How to remove a dismissed DUI from your DMV record
In the majority of DUI incidents involving alcohol there are two actions taken against the driver, the criminal case in court that is handled by a prosecutor and the administrative action handled by the Department of Motor Vehicles regarding the individual's driving privileges.
Due Process vs DMV Administrative ActionThese actions are wholly separate and winning your case in one arena does not necessarily mean that you will win in the other. While any person who is charged with the crime of driving under the influence is entitled to certain due process rights regarding the criminal charges against them, these rights do not apply to the DMV administrative action. Where a person charged criminally with DUI will be given an arraignment date on which he or she would have to formally answer to the charges in open court, the DMV license suspension will automatically become effective unless the driver proactively takes steps to request a hearing and challenge the suspension. Incidentally, this is one of the reasons why it is imperative to retain a qualified DUI attorney as soon as possible, as the driver only has 10 days to request a hearing and an attorney can handle this request and make sure it is properly filed with the DMV.
Criminal Procedure Does Not Apply at DMVThe DMV administrative action is not decided by a judge, but rather by a hearing officer employed by the DMV who is not an attorney. In the administrative action, the rules of criminal procedure do not apply. DMV hearing officers are much more likely to rule against the driver and are less open to arguments that may be successful in court. In many cases, the DMV administrative hearing has been completed before the driver has even had a chance to appear in court. When fighting the criminal case in court, the defendant may have access to additional discovery material and may find prosecutors and judicial bench officers who are more receptive to legal arguments for dismissal. As a result, there are many situations where the criminal DUI charges are dismissed and the driver may want to remove the DMV administrative action from his or her driving record.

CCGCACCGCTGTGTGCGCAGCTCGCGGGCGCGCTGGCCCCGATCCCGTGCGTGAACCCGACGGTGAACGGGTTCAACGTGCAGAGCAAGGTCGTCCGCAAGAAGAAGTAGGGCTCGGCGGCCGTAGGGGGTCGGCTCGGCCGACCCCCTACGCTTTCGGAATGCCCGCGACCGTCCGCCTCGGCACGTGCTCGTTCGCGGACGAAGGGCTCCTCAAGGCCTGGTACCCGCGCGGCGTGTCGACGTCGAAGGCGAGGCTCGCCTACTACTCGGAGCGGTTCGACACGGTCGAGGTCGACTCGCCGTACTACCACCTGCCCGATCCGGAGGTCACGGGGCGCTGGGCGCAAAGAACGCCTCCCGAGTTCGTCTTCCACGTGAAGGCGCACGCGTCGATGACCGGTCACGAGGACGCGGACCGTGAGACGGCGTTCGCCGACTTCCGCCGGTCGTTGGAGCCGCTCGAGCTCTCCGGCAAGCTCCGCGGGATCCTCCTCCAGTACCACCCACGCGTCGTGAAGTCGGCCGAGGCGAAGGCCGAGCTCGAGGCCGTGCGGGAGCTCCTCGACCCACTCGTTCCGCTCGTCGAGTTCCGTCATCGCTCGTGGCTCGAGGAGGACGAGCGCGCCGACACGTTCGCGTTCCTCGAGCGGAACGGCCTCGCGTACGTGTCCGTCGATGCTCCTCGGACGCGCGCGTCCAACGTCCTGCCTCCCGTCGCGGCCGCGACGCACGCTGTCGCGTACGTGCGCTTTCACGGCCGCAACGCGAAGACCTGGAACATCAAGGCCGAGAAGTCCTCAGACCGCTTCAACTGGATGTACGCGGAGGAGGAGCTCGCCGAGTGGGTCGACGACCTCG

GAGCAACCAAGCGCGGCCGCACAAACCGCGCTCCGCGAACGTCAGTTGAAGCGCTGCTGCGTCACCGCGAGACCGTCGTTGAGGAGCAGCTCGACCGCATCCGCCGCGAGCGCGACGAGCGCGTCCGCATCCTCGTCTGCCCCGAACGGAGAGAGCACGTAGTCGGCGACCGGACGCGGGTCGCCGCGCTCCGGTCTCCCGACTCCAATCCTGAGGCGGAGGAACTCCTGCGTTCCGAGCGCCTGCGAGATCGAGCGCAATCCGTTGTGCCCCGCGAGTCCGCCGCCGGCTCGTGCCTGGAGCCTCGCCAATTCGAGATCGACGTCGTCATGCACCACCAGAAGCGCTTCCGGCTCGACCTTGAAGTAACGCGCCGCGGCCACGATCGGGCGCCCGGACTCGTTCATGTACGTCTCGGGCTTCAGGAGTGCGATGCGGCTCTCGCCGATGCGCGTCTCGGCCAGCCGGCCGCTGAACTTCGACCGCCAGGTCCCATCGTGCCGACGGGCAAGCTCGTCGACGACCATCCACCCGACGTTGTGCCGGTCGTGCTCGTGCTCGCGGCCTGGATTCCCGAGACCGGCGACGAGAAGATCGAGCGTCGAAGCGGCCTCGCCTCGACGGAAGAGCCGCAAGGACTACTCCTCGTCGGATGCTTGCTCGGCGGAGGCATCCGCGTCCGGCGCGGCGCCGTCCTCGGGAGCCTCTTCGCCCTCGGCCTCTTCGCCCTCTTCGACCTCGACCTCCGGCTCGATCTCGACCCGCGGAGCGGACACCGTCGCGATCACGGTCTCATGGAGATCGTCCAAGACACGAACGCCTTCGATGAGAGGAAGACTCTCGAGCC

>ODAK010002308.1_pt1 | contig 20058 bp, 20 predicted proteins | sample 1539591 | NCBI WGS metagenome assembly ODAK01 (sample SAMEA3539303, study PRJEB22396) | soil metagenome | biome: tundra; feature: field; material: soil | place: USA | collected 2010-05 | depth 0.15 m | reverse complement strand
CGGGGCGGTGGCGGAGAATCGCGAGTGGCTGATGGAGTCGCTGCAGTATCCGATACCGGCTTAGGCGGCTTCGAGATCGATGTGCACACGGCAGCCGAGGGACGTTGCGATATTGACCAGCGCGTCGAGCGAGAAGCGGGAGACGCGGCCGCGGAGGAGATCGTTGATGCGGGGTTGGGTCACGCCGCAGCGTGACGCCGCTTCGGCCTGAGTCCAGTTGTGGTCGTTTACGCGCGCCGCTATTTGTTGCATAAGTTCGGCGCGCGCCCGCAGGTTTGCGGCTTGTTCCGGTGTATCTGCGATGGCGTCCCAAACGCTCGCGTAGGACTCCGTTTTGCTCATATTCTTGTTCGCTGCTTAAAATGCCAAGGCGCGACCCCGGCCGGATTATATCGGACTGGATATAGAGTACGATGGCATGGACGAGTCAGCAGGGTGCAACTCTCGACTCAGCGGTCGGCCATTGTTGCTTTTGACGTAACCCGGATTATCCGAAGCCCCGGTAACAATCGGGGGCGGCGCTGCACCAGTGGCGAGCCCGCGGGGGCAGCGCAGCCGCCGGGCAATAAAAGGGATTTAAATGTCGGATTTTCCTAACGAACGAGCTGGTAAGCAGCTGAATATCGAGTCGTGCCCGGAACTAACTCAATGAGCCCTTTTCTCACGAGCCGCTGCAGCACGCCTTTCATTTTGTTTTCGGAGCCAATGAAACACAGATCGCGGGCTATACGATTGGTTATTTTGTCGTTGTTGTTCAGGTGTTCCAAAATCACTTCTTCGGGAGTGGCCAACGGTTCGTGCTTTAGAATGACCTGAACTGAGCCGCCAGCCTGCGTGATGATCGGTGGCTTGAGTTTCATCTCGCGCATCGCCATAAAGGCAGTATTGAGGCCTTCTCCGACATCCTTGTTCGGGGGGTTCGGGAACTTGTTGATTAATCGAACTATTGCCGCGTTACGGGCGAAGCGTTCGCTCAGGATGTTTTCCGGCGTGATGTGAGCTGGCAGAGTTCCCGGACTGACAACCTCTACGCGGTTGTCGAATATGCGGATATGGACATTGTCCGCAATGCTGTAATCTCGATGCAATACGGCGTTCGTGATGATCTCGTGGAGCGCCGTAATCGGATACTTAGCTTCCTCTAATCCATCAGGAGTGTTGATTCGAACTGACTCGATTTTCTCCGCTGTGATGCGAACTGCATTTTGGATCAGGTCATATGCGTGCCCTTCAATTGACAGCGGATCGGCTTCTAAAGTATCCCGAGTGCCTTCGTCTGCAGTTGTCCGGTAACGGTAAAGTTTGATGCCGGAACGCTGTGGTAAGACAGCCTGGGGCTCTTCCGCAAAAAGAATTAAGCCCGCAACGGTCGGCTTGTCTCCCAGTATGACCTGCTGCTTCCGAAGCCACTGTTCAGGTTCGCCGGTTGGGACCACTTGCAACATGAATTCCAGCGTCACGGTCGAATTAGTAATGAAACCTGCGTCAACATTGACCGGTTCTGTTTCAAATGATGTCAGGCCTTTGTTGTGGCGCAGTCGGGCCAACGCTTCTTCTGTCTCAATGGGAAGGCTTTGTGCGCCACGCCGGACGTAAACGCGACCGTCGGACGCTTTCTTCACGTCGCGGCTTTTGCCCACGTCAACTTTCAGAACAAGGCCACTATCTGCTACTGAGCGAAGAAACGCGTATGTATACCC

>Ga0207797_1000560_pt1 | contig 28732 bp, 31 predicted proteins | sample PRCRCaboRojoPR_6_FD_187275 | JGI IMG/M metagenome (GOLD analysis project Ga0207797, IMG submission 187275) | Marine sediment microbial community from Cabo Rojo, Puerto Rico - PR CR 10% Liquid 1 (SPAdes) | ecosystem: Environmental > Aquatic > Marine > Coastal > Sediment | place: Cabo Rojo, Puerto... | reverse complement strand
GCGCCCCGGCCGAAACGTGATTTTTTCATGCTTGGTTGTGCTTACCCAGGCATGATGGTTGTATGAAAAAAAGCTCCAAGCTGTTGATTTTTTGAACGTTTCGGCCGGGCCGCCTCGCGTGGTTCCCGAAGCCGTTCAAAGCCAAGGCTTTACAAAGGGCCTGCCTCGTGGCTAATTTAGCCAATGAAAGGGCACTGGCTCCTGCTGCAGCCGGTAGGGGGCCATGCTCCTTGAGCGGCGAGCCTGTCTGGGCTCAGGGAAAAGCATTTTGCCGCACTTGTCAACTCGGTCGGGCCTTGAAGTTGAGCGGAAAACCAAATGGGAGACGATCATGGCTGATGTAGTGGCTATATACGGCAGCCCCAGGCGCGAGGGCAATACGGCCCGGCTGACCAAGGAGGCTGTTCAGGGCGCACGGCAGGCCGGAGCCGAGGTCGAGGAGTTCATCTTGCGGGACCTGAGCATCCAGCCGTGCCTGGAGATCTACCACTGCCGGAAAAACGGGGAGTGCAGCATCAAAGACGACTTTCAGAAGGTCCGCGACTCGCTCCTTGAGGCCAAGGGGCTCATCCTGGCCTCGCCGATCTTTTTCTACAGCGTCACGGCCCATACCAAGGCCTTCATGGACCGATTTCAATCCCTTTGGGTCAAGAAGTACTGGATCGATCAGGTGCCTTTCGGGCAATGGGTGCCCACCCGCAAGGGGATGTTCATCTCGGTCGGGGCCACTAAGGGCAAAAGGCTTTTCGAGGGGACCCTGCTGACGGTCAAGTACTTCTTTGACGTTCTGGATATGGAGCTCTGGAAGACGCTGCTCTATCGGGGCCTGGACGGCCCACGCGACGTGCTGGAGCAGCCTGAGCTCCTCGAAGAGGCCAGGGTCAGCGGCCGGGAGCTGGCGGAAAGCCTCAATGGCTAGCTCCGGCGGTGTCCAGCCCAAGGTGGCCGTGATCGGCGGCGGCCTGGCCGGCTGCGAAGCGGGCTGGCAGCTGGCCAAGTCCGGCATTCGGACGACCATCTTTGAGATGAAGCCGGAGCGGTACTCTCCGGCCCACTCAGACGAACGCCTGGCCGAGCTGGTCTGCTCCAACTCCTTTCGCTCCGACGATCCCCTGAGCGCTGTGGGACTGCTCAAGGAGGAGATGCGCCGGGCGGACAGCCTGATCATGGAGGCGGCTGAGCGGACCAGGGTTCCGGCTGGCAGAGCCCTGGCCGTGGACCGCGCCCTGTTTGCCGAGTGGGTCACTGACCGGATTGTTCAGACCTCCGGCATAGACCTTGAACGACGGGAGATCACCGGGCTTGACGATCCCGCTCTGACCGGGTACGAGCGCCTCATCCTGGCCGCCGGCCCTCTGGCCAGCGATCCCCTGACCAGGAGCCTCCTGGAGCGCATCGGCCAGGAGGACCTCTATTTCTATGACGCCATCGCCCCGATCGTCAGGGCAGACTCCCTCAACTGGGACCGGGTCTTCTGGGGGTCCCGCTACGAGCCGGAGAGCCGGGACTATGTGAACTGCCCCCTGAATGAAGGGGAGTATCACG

Challenging License SuspensionCalifornia courts have held that the DMV action is independent of what transpires in court, and a judge's ruling on the criminal case is not binding on the Department. This means that the DMV may ultimately decide not to alter a DMV suspension based on a dismissal of charges in court. Anyone whose DUI case was dismissed can submit a form known as a DS-702 to the DMV. This document must be filled out and signed by the prosecutor who dismissed the case. With this form, the prosecutor will notify the DMV of the reasons for the dismissal. Even if the prosecutor agrees to fill out a DS-702, which is rare, the DMV does not have to reverse the administrative suspension upon receipt of a signed DS-702. If the prosecutor does not agree to submit a DS-702, there are other ways a driver can challenge the suspension. The driver can file a departmental appeal of the unfavorable hearing decision. This appeal must be filed within 15 days of the effective date of the decision.
Hiring an Experienced AttorneyIn addition, the driver can request a review of the decision with the local Superior Court. This must be submitted within 34 days of the date the written DMV decision is issued. It is highly advisable that anyone looking to have a license suspension removed from his or her DMV record first consult with an attorney experienced in handling these types of matters.